A very interesting article by Miles Kimball advocates for replacing paper dollars with electronic dollars as the "unit of account" in the United States. Mr. Kimball's motivation for advancing this cause is that this electronic-dollar regime would allow the Federal Reserve to charge negative interest rates, which would allow it to fulfill its full-employment function without having to resort to exotic (and controversial) activities such as "quantitative easing."
I don't generally blog about monetary policy, of course, but another reason for moving from cash to electronic dollars is that it makes crime much more difficult and less worthwhile. In a cashless society, economic exchanges always create a paper trail—so illicit exchanges become much more difficult to pull off without getting caught. And much other crime, such as robberies and bank heists, become far less lucrative. There's no point in robbing a bank if that's where the money isn't. Would-be bank robbers are presumably smart enough to figure that out, eventually.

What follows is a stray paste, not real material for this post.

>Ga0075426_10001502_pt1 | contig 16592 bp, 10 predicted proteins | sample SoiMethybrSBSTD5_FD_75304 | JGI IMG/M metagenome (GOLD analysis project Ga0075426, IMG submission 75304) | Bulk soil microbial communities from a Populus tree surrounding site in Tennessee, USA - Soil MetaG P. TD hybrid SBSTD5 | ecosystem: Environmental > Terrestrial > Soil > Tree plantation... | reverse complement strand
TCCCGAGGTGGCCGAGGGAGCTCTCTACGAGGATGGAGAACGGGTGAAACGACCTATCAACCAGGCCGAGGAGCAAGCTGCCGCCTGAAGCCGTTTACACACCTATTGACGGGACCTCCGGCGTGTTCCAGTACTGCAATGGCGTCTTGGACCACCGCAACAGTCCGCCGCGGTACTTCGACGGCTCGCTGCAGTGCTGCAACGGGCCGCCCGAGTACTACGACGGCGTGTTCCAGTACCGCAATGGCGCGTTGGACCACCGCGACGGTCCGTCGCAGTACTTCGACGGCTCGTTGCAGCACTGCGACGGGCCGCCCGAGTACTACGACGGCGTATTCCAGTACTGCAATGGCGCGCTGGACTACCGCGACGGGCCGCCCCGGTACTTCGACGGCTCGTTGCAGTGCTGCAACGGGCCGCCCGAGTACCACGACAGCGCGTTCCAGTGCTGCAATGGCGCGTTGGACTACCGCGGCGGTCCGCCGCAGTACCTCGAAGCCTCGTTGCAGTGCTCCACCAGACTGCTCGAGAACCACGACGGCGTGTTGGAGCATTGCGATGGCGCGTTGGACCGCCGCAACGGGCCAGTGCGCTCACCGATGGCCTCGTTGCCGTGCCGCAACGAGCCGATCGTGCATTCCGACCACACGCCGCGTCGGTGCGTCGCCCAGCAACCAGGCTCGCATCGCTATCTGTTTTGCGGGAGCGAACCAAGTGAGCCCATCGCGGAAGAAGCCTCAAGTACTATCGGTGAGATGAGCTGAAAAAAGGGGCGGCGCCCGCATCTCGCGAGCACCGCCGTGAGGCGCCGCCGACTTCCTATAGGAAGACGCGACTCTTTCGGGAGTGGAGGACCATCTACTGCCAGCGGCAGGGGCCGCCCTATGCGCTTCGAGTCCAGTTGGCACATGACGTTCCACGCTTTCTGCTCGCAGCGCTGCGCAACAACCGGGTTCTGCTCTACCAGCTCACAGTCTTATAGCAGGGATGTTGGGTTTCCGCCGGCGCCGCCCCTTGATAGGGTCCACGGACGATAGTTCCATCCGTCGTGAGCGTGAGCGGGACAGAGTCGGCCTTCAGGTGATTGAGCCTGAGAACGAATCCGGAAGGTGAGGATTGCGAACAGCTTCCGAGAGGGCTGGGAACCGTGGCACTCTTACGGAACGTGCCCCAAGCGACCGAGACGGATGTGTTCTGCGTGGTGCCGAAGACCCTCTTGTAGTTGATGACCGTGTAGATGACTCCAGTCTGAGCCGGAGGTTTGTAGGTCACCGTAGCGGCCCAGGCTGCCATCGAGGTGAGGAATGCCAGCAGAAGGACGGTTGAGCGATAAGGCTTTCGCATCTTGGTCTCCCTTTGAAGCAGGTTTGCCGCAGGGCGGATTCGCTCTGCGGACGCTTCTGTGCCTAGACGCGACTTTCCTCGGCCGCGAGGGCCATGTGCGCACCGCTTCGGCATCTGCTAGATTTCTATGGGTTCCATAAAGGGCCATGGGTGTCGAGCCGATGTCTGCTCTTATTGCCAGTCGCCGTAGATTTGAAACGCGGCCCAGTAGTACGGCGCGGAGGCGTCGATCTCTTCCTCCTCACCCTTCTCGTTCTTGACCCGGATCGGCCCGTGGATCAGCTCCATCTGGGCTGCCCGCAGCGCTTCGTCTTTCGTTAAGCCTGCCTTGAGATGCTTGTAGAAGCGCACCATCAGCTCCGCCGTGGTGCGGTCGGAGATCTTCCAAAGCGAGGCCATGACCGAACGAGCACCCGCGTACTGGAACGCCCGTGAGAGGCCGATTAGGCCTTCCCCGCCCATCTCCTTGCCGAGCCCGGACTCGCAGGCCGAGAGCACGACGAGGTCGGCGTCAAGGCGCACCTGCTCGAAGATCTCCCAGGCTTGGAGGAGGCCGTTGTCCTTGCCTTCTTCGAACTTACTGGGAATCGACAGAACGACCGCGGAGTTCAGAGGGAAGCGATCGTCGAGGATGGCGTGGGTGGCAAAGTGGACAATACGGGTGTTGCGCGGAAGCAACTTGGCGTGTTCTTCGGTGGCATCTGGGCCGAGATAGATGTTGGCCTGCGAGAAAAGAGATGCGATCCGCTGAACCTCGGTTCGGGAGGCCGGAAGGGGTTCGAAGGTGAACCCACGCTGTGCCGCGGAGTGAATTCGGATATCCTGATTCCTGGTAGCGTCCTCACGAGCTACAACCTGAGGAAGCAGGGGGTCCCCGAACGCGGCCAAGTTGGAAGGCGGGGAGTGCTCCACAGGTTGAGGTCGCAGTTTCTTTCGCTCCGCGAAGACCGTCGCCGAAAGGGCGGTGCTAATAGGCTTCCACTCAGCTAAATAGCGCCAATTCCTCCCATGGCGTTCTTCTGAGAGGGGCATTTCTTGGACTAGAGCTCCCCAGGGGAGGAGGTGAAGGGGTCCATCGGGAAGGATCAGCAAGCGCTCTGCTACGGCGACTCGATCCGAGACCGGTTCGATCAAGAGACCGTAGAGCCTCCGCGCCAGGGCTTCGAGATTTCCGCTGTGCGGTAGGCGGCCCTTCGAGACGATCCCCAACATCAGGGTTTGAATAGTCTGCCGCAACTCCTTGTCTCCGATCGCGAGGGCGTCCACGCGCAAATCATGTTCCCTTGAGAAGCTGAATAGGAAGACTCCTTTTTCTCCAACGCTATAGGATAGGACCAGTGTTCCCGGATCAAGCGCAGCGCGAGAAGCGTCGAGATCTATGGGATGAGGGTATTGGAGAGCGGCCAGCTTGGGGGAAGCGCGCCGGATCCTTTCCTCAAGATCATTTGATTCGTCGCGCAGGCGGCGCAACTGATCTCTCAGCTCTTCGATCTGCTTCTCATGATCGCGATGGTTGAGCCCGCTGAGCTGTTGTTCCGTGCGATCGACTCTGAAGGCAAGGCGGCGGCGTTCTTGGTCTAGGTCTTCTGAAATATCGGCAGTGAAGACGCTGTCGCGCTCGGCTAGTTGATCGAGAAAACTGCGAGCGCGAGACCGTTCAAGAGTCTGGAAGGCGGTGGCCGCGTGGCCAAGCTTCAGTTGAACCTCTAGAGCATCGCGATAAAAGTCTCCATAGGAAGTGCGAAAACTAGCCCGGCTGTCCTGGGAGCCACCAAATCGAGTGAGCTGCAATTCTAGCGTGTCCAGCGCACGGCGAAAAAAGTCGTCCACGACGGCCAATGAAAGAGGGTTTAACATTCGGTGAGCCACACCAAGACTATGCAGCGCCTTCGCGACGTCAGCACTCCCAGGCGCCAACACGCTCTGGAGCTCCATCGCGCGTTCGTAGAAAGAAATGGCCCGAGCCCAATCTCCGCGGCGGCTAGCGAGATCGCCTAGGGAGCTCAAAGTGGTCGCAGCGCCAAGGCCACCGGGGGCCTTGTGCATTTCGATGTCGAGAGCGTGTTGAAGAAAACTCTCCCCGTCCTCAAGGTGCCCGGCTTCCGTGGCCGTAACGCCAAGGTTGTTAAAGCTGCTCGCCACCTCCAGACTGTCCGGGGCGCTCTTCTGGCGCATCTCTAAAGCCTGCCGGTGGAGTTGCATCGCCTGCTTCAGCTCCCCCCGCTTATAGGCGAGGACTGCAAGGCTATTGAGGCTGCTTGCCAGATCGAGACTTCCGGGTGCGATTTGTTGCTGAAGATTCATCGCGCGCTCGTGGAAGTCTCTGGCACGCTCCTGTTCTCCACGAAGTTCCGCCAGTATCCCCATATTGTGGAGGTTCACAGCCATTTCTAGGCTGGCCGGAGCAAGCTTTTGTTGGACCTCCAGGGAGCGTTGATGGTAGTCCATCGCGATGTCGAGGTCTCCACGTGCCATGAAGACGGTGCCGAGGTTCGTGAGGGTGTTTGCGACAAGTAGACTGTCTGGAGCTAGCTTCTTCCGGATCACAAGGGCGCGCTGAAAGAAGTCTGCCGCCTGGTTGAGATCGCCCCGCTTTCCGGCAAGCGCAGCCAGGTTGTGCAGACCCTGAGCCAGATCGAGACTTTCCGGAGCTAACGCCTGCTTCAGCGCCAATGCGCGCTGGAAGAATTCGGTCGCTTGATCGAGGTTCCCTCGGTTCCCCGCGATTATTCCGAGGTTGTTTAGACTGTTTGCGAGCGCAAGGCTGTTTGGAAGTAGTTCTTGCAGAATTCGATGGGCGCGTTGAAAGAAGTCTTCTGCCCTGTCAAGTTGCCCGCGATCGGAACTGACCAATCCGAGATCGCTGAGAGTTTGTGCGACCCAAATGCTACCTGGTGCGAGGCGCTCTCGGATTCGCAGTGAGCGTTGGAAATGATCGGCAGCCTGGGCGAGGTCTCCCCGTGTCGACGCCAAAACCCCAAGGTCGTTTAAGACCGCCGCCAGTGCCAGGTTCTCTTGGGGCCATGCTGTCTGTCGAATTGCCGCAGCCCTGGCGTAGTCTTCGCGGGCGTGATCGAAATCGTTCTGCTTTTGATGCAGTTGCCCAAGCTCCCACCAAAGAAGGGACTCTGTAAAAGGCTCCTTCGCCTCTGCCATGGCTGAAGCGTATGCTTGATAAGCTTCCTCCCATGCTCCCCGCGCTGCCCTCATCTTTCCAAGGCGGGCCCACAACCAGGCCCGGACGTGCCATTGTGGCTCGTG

Mr. Kimball's proposal, in which paper money would still exist, just not as the "unit of account," reduces these anti-crime benefits significantly. But presumably cash would still become less and less useful, and less and less common (as it already has become, frankly).
Anyhow, I thought of this anti-crime benefit of electronic money today when I read that, for the second straight day, masked men in Evanston had robbed a pizza delivery man at gunpoint. Of course, they stole the driver's cash and wallets, etc., so you might think that this is the kind of crime that abolishing paper money would eliminate. But, in each case, they also stole the pizzas. The lesson may be that even in a cashless society there will be crime—as long as there is pizza.